The mom, on several occasions, is telling her daughters how they should handle getting along with each other and other people.  While she is doing this, we see the mom getting frustrated with the parking lot cop as the school.
Phil, the dad, and his son are seen in wonder of a movie about tightrope walkers.  Phil then decides that he must do this.  And he and his son spend the rest of the show trying to do get Phil to successfully tightrope walk across the yard.

(Spoiler) By the end, the mom is being arrested by the parking lot cop all while still trying to teach her girls about making good choices, while the dad is walking on a tightrope.

What stood out to me was this: 
How often do we as youth workers keep telling teens how to be a follower of Christ, all the while not living it out ourselves?

Think about the last time you as you, and not as a youth worker (not just because it was part of your job), but when was the last time you served because you were living out your faith… when was the last time?

I know for me, if I am honest and look back on a given week, I spend most of my time planning how to communicate how to be a follower of Christ or complaining about how some part of the church is limiting me to do so.  Instead of living out what it means to be a follower of Christ and asking others to join in. 

There are two inspiring points to leave you with from the episode that I hope challenge and encourage you: son challenges Phil, who was trying to tightrope 6 inches off the ground and failing: “Maybe that’s the problem, maybe you keep falling is because part of you knows you can fall; maybe if the wire was much, much higher you wouldn’t fall…”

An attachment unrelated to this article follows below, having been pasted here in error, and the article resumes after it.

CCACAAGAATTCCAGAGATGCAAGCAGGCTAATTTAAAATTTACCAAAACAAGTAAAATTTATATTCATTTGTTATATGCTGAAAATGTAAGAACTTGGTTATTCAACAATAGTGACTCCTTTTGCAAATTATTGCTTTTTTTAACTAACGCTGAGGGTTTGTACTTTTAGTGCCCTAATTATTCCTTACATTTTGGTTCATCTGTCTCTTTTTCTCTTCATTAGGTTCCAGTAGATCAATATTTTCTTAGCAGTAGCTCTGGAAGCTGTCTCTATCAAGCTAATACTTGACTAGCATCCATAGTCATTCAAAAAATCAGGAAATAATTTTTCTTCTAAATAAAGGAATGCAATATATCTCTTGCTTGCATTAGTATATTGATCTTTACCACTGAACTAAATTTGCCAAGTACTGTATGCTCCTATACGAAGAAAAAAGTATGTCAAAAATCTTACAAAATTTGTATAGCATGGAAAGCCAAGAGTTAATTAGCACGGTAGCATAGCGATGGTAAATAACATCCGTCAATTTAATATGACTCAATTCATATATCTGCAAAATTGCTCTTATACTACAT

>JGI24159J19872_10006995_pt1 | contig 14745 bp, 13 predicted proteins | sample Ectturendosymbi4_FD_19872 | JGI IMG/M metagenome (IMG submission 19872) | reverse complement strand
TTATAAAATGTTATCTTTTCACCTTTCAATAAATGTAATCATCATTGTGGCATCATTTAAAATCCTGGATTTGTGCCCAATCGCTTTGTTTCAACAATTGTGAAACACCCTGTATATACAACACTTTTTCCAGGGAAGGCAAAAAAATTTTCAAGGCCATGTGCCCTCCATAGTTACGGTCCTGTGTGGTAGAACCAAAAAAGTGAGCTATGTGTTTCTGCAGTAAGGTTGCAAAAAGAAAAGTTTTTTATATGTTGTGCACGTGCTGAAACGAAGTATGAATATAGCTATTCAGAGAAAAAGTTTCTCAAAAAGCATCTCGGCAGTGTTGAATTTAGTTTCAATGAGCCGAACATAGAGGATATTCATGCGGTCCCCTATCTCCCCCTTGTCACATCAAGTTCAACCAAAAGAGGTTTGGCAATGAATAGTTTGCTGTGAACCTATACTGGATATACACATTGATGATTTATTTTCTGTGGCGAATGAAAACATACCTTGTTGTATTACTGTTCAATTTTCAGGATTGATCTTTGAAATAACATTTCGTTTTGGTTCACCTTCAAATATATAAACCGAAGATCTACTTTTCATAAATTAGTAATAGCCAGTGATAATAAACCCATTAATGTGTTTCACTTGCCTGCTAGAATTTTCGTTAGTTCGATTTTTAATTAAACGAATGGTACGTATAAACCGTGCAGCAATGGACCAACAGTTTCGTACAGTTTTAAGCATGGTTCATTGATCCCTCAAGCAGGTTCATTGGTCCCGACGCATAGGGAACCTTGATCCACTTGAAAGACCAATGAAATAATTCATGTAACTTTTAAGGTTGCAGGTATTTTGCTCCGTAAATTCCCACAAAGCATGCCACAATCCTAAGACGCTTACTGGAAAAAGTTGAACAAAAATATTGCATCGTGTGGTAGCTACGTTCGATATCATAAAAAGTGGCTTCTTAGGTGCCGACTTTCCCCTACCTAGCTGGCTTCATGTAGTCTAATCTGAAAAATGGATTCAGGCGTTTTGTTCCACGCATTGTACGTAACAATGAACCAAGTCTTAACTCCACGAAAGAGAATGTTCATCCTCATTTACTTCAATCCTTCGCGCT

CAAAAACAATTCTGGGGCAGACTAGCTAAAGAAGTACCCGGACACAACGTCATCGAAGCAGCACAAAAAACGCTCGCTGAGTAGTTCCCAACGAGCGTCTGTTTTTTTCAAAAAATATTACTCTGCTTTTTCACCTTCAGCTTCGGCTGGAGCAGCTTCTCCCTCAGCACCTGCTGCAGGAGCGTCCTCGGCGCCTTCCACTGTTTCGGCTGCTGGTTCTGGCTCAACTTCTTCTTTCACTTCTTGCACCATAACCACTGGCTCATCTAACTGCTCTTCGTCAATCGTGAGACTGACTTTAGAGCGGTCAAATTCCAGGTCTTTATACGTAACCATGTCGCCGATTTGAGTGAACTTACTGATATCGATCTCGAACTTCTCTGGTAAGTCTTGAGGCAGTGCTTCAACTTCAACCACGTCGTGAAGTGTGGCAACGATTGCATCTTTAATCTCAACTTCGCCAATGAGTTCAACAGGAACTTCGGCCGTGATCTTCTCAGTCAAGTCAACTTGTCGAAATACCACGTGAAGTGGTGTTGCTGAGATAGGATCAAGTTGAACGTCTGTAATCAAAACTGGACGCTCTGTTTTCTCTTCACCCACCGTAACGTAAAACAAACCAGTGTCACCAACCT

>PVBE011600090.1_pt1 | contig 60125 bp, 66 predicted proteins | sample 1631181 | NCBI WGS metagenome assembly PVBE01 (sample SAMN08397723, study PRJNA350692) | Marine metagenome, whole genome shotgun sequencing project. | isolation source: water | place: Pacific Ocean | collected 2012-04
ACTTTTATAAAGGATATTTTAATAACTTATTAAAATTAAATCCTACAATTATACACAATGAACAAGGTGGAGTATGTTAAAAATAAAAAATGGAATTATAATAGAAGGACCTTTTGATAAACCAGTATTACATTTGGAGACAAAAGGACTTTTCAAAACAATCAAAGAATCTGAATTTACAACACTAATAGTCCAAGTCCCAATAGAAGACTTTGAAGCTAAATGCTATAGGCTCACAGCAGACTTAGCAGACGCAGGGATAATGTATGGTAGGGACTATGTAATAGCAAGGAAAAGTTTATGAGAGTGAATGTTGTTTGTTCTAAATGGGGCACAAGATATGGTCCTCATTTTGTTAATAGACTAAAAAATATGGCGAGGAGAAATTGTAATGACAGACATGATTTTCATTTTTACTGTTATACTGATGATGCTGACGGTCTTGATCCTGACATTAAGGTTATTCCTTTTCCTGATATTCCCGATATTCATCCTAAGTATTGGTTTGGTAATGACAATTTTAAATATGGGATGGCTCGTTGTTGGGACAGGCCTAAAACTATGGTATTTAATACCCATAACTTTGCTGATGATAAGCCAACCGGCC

After this, the mom and daughters come home to the son cheering on dad, as he walks a much higher rope, and the mom reflects: “All week long I have been telling my girls how to act instead of showing them. But not Phil, Phil could have said Alex relax don’t take everything so seriously or Hailey challenge yourself, don’t give up so easily.  But instead of talking the talk, Phil walked the walk (literally).  And isn’t that what we are supposed to do for the people we love?”

May we stop spending so much of our lives talking about faith, and raise the wire for how we live out our faith, so that those watching might be inspired to join in on the greatest story ever…

Wednesday, September 21, 2011


Last gathering of YPA, we discussed Youth Leadership: What do we do to train, equip, and let youth be leaders in our churches and groups? The range of answers was from "nothing, it is easier to do myself" to "we let them have enough leadership that they might fail from time to time."

I got me thinking, not just about youth leadership though, but about who is helping to lead us as youth pastors.

I know that in the perfect world everyone would get along great with their pastors and they would guide us in leadership and faith, but let's face it; this just isn't always the case.  And even if you do have a great relationship, the pastor is so busy with the other staff and rest of the church; the focus on you is minimal.

So I ask: Who is helping you develop into a leader of student and adult leaders?

It seems like often times we just wing it, it might work and it might not.  But what if we could have other leaders come along side us and help give us guidance, encouragement, and challenge our thinking and practice to make us better at what we do?